Utah CTO David Fletcher on the State's Use of Geo-IP Technology

Geo-IP displays link content that's customized to a citizen's physical location.

by / November 23, 2009

Photo: Utah CTO David Fletcher. Photo courtesy of Jonathan Higley.

Utah won the top honor for state portals at the Center for Digital Government's Best of the Web awards ceremony in Hollywood, Calif., in September. Utah.gov uses Geo-IP technology, which reads a visitor's IP address in order to display links content that are relevant to a person's physical location. Fletcher discussed the Geo-IP implementation with Government Technology.

Explain the significance of using geo-IP technology on Utah's portal.
We wanted to localize services and information so they would mean more to citizens. Geo-IP enabled us to determine what public meetings and services would apply to citizens using the site. If they lived in Provo, they would get different meetings and service notices than they would get if they lived in Salt Lake. They also get maps showing where their local parks, libraries and schools are.

How labor intensive was it to implement geo-IP technology?
It required work in a number of areas. We had to get some data sets from existing data -- where the parks are and other local government services. In addition, we created a public meeting notice service that every state and local government entity is required by law to use. The Legislature set it up that way, so every public meeting in the state is in this system. We're able to localize jurisdictions by public meetings.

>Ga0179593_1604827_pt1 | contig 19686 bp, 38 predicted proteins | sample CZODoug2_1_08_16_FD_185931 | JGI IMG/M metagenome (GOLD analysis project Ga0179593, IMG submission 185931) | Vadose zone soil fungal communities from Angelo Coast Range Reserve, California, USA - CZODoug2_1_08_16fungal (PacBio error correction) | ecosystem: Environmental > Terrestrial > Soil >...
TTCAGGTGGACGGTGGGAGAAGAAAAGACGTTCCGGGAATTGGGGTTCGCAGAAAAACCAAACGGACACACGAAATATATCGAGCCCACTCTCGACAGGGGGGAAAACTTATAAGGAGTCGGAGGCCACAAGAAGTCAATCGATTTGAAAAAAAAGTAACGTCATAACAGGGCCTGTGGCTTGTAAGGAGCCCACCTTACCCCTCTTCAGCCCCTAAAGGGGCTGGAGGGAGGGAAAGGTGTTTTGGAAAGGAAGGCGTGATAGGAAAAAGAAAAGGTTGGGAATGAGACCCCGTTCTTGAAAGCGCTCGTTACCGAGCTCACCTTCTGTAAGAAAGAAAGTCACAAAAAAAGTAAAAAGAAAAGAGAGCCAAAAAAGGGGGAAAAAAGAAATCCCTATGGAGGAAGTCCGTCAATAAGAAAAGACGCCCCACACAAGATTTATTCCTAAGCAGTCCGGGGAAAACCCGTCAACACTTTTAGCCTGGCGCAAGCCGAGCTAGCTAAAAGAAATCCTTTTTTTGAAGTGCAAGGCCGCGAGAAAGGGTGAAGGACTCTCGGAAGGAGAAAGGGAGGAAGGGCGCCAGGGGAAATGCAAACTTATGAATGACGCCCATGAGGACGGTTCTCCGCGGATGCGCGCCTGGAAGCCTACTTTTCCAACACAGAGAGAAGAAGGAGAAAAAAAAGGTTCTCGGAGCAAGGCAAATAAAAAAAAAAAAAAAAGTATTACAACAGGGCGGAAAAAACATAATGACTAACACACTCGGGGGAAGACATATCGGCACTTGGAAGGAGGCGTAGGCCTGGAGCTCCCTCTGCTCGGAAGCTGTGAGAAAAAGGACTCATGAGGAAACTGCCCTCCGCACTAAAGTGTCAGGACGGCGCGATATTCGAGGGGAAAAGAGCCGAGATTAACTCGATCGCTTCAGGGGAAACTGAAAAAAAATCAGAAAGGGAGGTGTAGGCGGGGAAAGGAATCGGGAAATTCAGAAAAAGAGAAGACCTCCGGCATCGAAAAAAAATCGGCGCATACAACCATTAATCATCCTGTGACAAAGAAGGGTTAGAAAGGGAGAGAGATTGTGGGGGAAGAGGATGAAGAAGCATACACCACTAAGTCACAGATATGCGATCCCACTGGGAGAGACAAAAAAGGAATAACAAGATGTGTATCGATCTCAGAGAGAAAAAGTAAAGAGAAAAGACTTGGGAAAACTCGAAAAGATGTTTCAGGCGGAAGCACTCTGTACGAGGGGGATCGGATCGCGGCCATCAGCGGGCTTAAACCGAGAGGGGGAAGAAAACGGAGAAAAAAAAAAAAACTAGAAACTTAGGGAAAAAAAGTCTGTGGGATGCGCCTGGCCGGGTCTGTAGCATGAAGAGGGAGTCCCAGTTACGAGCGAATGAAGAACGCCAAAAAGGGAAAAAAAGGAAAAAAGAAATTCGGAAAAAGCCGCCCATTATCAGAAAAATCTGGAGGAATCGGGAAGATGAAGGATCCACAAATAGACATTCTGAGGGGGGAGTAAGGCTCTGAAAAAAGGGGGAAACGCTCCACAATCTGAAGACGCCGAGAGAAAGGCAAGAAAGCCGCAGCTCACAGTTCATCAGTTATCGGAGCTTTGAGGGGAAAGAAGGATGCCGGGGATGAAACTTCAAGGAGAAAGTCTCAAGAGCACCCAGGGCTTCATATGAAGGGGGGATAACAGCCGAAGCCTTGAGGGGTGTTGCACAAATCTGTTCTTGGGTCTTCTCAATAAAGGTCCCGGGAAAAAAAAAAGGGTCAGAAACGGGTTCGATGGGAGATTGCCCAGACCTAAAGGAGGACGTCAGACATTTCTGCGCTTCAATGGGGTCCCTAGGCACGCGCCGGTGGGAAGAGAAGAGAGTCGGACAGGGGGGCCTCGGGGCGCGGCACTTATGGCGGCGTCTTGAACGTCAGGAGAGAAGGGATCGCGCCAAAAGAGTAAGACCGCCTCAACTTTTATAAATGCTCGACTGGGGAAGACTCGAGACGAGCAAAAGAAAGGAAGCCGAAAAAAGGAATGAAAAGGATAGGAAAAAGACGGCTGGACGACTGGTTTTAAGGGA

How often do you have to update this geo-IP database?
A lot of the information is updated automatically. For example, we have a central agency that coordinates GIS. There is ongoing collaboration between all the cities and counties, as well as the federal government. A lot of federal agencies operate in Utah like the Bureau of Land Management and the National Park Service. We have an agreement with all of those entities, ensuring that any GIS is shared across the state. It's part of what updates our centralized GIS repository, which feeds the localization service.

Should other states that want this type of project expect it to be expensive?
I don't think it has to be expensive, but it does require significant collaboration and determination of what data sources you're going to use. Most states have access to data sources that are updated regularly, so it really requires a focused effort. It doesn't require a lot of extra expense, other than the personnel.


Andy Opsahl

Andy Opsahl is a former writer and features editor for Government Technology magazine.

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